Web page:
for Cynthia Leitich Smith's Cynsations
Today we welcome author Jennifer Ziegler to discuss the third book in her MG series featuring the Brewster triplets, Revenge of the Happy Campers (Scholastic, 2017). From the promotional copy:
Mother Nature Meets Sister Nature
Dawn, Darby, and Delaney Brewster are always up for an adventure, whether it’s ruining a wedding (for good reasons!) or turning a Christmas pageant tradition on its head. But now they’re about to go where they’ve never gone before: Camping!
They’re spending spring break with their beloved Aunt Jane at the same campground she and their mom used to go to as kids. But the first morning there, they run into a trio of boys, and one starts bragging about his plan to become the President of the United States. Clearly this is Dawn’s destiny, and the two, well, don’t become fast friends.
Between the fierce competition to see who’s the best leader and some unfortunate encounters with nature, this camping thing is sure looking like a bad idea. And when their final contest puts them in real danger, it might take six future leaders of the country to keep this from being the worst trip in history.
Camp can be such an exciting adventure. Did your childhood experiences inspire Revenge of the Happy Campers?
Definitely! I never went to “away camp,” but I had many outdoor adventures with my dad over the years, since camping and fishing are pretty much his favorite things to do.
|Jennifer's daughter, Renee, son Owen (right), and their cousin|
Gabe (middle) after a successful day of camping & fishing.
I remember very primitive lodgings, fishing mishaps, bad weather, and critters visiting in the night. But I also remember the beautiful scenery, the sightings of wildlife, the thrill of reeling in a big fish, and how great food tastes when it’s cooked in the open air.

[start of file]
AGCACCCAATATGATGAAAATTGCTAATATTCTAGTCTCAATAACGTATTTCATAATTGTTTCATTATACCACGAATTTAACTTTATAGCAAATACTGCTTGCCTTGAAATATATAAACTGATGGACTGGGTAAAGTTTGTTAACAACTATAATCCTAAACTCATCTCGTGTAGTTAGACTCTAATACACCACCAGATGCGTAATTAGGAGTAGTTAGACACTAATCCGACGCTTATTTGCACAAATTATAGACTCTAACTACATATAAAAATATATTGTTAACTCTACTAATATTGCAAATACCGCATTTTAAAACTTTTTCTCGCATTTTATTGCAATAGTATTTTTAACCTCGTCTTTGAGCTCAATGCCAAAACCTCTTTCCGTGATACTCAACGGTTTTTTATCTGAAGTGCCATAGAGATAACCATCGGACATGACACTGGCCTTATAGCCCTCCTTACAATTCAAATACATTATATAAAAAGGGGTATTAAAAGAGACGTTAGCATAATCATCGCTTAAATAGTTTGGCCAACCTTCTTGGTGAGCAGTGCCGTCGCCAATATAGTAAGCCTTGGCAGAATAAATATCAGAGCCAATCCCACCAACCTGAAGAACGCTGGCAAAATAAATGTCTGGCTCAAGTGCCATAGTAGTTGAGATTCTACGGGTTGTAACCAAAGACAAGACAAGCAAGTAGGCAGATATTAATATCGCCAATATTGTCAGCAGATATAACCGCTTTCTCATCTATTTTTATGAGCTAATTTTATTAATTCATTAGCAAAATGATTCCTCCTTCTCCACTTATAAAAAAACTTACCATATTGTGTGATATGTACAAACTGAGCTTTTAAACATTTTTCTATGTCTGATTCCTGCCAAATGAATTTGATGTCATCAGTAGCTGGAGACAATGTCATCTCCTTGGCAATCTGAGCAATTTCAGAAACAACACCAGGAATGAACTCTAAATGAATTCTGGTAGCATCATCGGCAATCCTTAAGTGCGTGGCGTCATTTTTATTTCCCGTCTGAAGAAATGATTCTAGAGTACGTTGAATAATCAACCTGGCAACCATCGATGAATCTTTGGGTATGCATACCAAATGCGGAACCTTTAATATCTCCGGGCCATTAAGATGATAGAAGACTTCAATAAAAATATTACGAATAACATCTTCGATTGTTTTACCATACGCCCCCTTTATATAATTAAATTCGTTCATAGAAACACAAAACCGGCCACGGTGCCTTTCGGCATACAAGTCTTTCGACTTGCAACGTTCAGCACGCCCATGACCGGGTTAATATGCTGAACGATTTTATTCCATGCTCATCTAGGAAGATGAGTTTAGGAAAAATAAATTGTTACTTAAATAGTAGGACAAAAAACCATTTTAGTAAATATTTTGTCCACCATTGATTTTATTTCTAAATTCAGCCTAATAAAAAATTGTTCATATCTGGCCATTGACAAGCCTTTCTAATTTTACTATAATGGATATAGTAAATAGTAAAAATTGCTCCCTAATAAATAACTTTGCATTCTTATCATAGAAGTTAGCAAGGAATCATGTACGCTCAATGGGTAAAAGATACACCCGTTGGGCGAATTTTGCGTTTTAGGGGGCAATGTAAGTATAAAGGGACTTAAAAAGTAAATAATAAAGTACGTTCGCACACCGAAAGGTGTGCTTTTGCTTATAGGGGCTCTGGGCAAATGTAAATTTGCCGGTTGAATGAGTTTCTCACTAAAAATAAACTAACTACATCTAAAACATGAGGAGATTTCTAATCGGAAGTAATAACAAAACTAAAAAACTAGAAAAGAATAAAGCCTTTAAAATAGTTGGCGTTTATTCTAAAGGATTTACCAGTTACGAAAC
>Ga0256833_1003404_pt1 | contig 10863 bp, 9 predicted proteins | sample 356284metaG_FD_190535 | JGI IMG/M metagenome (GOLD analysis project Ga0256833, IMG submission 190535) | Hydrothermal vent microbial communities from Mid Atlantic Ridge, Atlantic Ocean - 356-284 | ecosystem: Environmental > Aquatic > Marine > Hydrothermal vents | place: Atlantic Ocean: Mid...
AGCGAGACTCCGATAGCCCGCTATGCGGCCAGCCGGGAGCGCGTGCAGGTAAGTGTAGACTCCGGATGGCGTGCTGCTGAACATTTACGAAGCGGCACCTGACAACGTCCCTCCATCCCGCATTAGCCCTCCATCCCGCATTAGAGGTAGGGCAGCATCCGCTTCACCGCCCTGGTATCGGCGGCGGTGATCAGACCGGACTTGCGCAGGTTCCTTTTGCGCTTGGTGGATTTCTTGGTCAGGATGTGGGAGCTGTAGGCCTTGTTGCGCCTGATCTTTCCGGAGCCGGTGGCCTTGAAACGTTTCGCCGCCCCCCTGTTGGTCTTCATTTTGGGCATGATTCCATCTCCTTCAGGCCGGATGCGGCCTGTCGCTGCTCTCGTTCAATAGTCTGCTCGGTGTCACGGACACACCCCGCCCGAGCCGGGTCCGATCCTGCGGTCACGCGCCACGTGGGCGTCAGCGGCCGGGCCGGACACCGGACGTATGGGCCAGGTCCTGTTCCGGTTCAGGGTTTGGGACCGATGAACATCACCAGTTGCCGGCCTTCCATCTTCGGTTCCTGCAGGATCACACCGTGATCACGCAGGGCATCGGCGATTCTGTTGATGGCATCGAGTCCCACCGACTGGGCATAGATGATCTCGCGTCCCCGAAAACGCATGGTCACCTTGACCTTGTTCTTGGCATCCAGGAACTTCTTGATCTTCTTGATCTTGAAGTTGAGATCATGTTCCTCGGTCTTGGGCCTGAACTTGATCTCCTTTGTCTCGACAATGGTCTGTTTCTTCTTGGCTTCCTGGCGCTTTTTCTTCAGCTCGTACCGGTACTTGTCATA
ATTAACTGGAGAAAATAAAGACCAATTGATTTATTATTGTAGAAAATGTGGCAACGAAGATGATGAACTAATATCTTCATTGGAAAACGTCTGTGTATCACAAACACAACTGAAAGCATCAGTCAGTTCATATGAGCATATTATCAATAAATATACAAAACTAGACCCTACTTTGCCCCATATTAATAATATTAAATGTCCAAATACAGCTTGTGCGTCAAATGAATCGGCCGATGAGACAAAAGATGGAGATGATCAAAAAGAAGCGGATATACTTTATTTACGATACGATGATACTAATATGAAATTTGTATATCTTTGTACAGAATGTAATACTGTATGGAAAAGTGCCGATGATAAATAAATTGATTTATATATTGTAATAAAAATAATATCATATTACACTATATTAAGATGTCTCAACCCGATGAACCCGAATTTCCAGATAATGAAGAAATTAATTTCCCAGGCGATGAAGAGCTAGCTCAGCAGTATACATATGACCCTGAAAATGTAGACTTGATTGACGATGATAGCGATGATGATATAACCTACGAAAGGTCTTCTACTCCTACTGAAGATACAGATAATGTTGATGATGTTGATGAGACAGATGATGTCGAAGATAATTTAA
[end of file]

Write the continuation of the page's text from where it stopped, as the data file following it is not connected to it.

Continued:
Mostly, though, I recall that sense of triumph. Every time I went on a camping trip, I came away feeling bigger, stronger, and more capable.
|Renee holds up a mangrove snapper that she caught.|
Right before I started work on Happy Campers, I reread the first two books to remind myself of the pacing and rhythm and make sure I kept certain details straight.
I still had the characters’ voices in my head, so that part wasn’t very difficult. In fact, it’s going to take some serious effort to get their voices out of my head when I write a non-Brewster book.
The girls do seem like family to me now. I talk about them as if they really exist and often wonder how they’d react to world events. I find myself making remarks like, “Oh, the Brewsters would hate this,” or I’ll describe an actual person as being “like Delaney.”
It’s a magnificent feeling -- and also a little alarming -- when people you’ve imagined seem to have come to life.
I do think readers could start with the third book. It’s a complete story that doesn’t build off of the previous books’ plots, and background is given when needed.
Of course, those who’ve read the first two novels would recognize certain references and understand characters and relationships from the get-go.